Atlantic Indigenous Economic Development Integrated Research Program
The Atlantic Indigenous Economic Development Integrated Research Program (AIEDIRP) is a unique research program formed in 2007 through partnerships between the member communities of the Atlantic Policy Congress of First Nations Chiefs Secretariat, the Inuit of Labrador,15 Atlantic universities, and 3 government funders.
The main purpose of the AIEDIRP is to work with Aboriginal communities to improve the knowledge base concerning Atlantic Aboriginal economic development in order to improve the lives of Aboriginal people in the region.
To enhance strategic planning and research initiatives, the AIEDIRP is guided by a Steering Committee and a Research Subcommittee, both providing direction and advice throughout all research processes. Both committees are comprised of Aboriginal leaders, university representatives, and federal and provincial government funding partners. In 2021, Atlantic region university partners will renew a Memorandum of Understanding (MOU) with the AIEDIRP/APCFNC. This document sets out a common framework around issues such as overhead costs, protection for graduate students, and ownership of research. By signing the MOU, the universities agree that the AIEDIRP will not be charged university overhead administrative fees for projects the universities collaborate on.
KEY OBJECTIVES OF THE AIEDIRP
1. Fund and Facilitate Research on Aboriginal Economic Development
The AIEDIRP builds bridges between post-secondary institutions and Atlantic Aboriginal communities; and provides ongoing support to Aboriginal communities and to Aboriginal and non-Aboriginal researchers from inception through implementation of the research. All research conducted is community-based participatory action research, linking the needs of Aboriginal communities with post-secondary resources in order to promote and enhance community economic development.
Main areas of research:
Employment and Education
Business and Entrepreneurship
Aboriginal Knowledge, Languages and Cultures
Measuring Aboriginal Economic Development Success
2. Build Research Capacity
Research capacity is built through the collaborative relationships the AIEDIRP cultivates between Aboriginal communities and Aboriginal and non-Aboriginal researchers. Research capacity is also built through the hiring and training of Aboriginal researchers, associates, and assistants; and for non-Aboriginal researchers through the knowledge and experience gained by working with Aboriginal communities.
3. Share Knowledge on Aboriginal Economic Development
Workshops and conferences are conducted to bring people together from academic and community settings to share knowledge and build relationships. These workshops and conferences focus on best practices, the research needs of communities, and knowledge dissemination.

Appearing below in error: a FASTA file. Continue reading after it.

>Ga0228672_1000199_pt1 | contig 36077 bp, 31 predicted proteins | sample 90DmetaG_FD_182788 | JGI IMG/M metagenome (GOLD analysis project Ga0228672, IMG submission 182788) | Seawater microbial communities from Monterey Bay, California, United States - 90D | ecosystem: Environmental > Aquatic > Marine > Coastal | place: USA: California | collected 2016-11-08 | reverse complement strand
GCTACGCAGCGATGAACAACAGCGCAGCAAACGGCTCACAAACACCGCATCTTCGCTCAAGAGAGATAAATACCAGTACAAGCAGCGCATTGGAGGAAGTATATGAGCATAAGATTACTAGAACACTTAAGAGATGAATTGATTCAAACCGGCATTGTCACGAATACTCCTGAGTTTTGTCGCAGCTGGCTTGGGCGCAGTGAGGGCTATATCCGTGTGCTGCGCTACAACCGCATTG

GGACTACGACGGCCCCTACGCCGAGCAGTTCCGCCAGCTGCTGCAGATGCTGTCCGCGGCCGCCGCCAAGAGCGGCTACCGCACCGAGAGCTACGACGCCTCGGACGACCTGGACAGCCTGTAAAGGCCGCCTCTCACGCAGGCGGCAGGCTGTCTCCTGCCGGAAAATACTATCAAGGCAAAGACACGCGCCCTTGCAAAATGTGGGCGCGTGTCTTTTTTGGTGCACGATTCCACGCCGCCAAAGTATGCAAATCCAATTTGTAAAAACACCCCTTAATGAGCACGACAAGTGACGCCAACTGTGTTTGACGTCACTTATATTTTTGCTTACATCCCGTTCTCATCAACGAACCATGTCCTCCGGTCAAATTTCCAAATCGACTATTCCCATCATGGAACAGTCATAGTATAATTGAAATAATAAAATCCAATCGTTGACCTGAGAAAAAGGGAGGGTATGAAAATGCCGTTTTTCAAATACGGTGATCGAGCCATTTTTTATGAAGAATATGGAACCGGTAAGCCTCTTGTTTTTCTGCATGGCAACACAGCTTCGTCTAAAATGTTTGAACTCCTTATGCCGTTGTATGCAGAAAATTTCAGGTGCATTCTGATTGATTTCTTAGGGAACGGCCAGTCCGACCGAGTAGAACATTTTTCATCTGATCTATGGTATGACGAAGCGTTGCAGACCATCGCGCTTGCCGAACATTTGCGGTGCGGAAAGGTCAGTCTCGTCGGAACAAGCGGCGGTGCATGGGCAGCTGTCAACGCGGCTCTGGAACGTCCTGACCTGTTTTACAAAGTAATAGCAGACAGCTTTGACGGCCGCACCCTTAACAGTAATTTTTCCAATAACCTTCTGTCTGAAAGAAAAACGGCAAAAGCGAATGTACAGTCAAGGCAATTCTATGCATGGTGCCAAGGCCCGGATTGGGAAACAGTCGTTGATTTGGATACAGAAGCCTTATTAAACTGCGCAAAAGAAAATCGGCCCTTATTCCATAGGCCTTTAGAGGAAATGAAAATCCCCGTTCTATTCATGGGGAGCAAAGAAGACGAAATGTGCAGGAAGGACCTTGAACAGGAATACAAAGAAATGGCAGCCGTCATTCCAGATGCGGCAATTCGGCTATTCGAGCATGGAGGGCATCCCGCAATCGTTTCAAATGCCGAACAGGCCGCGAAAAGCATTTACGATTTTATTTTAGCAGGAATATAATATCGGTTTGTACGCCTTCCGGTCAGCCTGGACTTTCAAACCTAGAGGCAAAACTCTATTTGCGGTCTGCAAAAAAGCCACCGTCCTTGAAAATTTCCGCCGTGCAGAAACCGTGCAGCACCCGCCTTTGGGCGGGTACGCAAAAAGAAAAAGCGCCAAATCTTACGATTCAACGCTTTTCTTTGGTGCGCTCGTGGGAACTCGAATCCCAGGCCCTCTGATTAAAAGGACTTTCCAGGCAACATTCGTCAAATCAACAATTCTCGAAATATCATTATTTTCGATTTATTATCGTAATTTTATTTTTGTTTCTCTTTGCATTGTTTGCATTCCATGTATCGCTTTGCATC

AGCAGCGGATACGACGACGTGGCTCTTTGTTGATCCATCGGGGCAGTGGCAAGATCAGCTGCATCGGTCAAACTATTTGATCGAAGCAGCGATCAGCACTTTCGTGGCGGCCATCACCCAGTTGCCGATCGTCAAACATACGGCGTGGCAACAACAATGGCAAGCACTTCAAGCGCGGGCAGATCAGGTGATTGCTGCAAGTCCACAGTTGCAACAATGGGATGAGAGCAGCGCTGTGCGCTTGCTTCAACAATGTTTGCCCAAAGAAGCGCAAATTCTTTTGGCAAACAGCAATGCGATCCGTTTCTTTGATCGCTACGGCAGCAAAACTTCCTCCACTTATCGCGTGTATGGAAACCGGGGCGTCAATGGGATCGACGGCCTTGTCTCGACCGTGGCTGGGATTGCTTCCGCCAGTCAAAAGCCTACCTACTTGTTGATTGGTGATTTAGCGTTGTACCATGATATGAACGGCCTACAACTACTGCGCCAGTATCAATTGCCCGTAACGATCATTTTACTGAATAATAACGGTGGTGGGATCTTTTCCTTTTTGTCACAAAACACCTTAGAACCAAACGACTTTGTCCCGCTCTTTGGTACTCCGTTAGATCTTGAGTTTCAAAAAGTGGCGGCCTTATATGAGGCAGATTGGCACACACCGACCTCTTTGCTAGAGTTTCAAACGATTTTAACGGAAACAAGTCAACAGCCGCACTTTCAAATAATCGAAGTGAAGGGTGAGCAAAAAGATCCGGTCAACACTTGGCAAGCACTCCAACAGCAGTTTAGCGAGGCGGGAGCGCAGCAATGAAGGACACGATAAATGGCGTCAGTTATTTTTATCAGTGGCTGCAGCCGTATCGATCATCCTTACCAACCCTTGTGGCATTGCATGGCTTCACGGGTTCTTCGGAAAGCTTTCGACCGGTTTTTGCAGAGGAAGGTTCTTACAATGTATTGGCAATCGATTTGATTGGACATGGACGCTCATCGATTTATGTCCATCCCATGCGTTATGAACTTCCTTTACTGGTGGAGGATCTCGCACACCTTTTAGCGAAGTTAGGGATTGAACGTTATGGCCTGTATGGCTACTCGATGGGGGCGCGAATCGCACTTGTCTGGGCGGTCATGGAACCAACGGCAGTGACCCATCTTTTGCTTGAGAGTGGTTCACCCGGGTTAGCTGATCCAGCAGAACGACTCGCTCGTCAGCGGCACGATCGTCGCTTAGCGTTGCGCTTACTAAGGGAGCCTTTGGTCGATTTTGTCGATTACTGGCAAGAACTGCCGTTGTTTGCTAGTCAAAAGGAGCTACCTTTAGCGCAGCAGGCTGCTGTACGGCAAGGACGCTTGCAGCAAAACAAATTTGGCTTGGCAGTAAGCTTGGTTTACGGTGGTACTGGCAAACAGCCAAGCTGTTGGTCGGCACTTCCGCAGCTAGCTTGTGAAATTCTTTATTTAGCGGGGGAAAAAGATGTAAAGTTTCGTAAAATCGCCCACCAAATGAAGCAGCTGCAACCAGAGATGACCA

The Atlantic Aboriginal Economic Development Integrated Research Program university partners include:
The new director of AIEDIRP is Michelle Francis-Denny, of Pictou Landing (Piktuk) First Nation. Michelle brings more than 20 years of community-based professional experience to the APC team, as a former Native Employment Officer, Economic Development Administrator for CMM, Boat Harbour Project Liaison Manager and most recently spent some time in the corporate world as a Diversity, Equity & Inclusion Manager with Sobeys.
Michelle has a bachelor’s degree in Community Studies from Cape Breton University and is recently a Master of Business Administration (MBA) candidate in Indigenous Business Leadership with Simon Fraser University. Michelle considers herself to be a lifelong learner and has embraced many professional learning opportunities throughout her career including a Diploma in Leadership Development, at the Coady International Institute, a master’s certificate in Project Management through Saint Mary’s University and is certified through CANDO as a technician level Aboriginal Economic Developer (TAED).
Michelle is passionate about community capacity building and elevating opportunities that support economic well-being within Indigenous communities and economies. She also has a keen interest in creating spaces and advocating for equitable and inclusive dialogue when it comes relationship building and dismantling colonial systems to help pave the way for economic prosperity. Above all, Michelle expresses sincere gratitude the Native Economic Development and Employment & Training networks she has had the pleasure to work with and learn from throughout her career, She is looking forward to engaging and re-connecting with communities throughout the Atlantic this new role.